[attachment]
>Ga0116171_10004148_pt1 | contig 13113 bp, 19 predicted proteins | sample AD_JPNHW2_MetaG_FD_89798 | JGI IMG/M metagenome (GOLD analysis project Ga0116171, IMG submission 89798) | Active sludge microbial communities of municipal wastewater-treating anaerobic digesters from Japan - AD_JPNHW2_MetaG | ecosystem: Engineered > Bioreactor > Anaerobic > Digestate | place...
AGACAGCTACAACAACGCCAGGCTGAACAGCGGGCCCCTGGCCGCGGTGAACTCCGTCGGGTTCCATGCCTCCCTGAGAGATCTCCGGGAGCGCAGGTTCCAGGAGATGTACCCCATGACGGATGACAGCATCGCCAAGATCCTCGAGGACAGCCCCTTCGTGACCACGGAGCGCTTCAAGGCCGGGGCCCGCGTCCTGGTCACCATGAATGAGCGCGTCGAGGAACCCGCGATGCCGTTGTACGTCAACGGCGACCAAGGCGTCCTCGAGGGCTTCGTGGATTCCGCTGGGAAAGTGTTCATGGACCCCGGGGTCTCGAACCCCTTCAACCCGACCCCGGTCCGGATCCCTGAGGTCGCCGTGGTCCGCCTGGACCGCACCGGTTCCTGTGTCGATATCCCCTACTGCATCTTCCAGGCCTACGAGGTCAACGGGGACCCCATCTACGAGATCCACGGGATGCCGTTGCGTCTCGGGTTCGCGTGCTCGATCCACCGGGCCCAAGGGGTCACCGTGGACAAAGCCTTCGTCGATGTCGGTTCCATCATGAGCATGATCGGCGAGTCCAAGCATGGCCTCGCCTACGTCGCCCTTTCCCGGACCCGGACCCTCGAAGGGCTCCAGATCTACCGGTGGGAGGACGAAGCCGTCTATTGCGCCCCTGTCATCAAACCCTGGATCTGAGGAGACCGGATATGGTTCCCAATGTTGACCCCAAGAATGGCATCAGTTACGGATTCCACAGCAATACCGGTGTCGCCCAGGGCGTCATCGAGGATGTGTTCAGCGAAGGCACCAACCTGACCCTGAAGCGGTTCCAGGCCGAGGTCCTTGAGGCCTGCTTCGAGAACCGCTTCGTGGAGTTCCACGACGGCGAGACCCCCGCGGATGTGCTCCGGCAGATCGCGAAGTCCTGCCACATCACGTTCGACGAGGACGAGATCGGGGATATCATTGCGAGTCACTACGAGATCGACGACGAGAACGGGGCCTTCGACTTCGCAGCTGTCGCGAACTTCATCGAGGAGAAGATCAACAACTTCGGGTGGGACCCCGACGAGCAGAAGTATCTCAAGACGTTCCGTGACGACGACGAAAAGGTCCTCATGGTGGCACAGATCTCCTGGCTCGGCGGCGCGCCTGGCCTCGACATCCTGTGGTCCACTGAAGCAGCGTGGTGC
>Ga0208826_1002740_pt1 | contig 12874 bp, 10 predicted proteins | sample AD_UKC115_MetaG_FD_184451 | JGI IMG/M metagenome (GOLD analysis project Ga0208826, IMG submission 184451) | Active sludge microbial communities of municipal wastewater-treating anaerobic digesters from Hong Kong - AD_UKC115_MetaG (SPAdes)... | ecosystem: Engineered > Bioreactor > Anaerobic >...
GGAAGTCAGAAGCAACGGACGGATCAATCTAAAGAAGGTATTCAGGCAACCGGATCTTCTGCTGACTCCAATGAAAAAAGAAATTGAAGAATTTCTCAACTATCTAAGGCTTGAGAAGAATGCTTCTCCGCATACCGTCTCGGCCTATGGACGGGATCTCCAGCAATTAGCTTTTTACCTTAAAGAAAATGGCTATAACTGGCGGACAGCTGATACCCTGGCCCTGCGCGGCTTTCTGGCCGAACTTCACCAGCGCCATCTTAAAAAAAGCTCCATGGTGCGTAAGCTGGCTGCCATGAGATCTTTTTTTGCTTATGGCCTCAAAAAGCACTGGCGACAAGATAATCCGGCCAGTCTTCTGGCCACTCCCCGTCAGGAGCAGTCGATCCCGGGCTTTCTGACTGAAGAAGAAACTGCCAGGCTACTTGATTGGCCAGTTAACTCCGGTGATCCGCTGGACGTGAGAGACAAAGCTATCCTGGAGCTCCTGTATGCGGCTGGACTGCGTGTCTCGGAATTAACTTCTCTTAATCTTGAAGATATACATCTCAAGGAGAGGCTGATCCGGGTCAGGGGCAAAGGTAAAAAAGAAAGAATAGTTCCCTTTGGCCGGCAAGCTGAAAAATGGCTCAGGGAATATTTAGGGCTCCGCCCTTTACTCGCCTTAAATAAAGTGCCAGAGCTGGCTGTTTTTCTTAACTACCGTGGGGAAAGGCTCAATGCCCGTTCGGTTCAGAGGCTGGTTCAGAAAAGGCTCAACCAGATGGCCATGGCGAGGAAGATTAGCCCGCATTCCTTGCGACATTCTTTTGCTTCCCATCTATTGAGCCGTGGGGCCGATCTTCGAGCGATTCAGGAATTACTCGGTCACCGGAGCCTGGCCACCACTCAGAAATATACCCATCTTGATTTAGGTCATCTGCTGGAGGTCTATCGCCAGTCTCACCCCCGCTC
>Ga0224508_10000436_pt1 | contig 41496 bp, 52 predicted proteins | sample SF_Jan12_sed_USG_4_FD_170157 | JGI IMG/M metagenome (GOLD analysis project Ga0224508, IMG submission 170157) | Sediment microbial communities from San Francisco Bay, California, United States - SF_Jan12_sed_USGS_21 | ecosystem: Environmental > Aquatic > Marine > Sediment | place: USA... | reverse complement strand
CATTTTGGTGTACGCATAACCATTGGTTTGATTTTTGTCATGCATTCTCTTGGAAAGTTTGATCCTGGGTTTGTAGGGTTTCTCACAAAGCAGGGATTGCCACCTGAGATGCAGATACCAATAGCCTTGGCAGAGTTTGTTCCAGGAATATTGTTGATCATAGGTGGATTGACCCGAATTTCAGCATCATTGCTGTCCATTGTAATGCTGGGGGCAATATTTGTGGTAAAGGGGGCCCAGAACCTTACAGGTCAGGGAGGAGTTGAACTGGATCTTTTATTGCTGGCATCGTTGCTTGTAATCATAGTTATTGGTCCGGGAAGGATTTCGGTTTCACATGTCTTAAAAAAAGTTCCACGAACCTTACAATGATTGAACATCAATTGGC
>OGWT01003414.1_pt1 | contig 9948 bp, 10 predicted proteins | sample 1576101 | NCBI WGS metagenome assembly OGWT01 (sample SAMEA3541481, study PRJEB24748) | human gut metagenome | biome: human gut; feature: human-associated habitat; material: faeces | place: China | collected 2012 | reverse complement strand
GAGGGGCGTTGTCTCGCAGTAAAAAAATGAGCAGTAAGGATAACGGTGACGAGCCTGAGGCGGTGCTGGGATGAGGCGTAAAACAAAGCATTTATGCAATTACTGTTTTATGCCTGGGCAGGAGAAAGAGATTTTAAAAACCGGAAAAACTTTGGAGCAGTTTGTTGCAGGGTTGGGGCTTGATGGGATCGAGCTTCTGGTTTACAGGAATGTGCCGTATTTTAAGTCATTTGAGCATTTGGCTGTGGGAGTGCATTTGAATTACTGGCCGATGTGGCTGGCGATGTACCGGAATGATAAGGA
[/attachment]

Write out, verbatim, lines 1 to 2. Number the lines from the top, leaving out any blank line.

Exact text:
>Ga0116171_10004148_pt1 | contig 13113 bp, 19 predicted proteins | sample AD_JPNHW2_MetaG_FD_89798 | JGI IMG/M metagenome (GOLD analysis project Ga0116171, IMG submission 89798) | Active sludge microbial communities of municipal wastewater-treating anaerobic digesters from Japan - AD_JPNHW2_MetaG | ecosystem: Engineered > Bioreactor > Anaerobic > Digestate | place...
AGACAGCTACAACAACGCCAGGCTGAACAGCGGGCCCCTGGCCGCGGTGAACTCCGTCGGGTTCCATGCCTCCCTGAGAGATCTCCGGGAGCGCAGGTTCCAGGAGATGTACCCCATGACGGATGACAGCATCGCCAAGATCCTCGAGGACAGCCCCTTCGTGACCACGGAGCGCTTCAAGGCCGGGGCCCGCGTCCTGGTCACCATGAATGAGCGCGTCGAGGAACCCGCGATGCCGTTGTACGTCAACGGCGACCAAGGCGTCCTCGAGGGCTTCGTGGATTCCGCTGGGAAAGTGTTCATGGACCCCGGGGTCTCGAACCCCTTCAACCCGACCCCGGTCCGGATCCCTGAGGTCGCCGTGGTCCGCCTGGACCGCACCGGTTCCTGTGTCGATATCCCCTACTGCATCTTCCAGGCCTACGAGGTCAACGGGGACCCCATCTACGAGATCCACGGGATGCCGTTGCGTCTCGGGTTCGCGTGCTCGATCCACCGGGCCCAAGGGGTCACCGTGGACAAAGCCTTCGTCGATGTCGGTTCCATCATGAGCATGATCGGCGAGTCCAAGCATGGCCTCGCCTACGTCGCCCTTTCCCGGACCCGGACCCTCGAAGGGCTCCAGATCTACCGGTGGGAGGACGAAGCCGTCTATTGCGCCCCTGTCATCAAACCCTGGATCTGAGGAGACCGGATATGGTTCCCAATGTTGACCCCAAGAATGGCATCAGTTACGGATTCCACAGCAATACCGGTGTCGCCCAGGGCGTCATCGAGGATGTGTTCAGCGAAGGCACCAACCTGACCCTGAAGCGGTTCCAGGCCGAGGTCCTTGAGGCCTGCTTCGAGAACCGCTTCGTGGAGTTCCACGACGGCGAGACCCCCGCGGATGTGCTCCGGCAGATCGCGAAGTCCTGCCACATCACGTTCGACGAGGACGAGATCGGGGATATCATTGCGAGTCACTACGAGATCGACGACGAGAACGGGGCCTTCGACTTCGCAGCTGTCGCGAACTTCATCGAGGAGAAGATCAACAACTTCGGGTGGGACCCCGACGAGCAGAAGTATCTCAAGACGTTCCGTGACGACGACGAAAAGGTCCTCATGGTGGCACAGATCTCCTGGCTCGGCGGCGCGCCTGGCCTCGACATCCTGTGGTCCACTGAAGCAGCGTGGTGC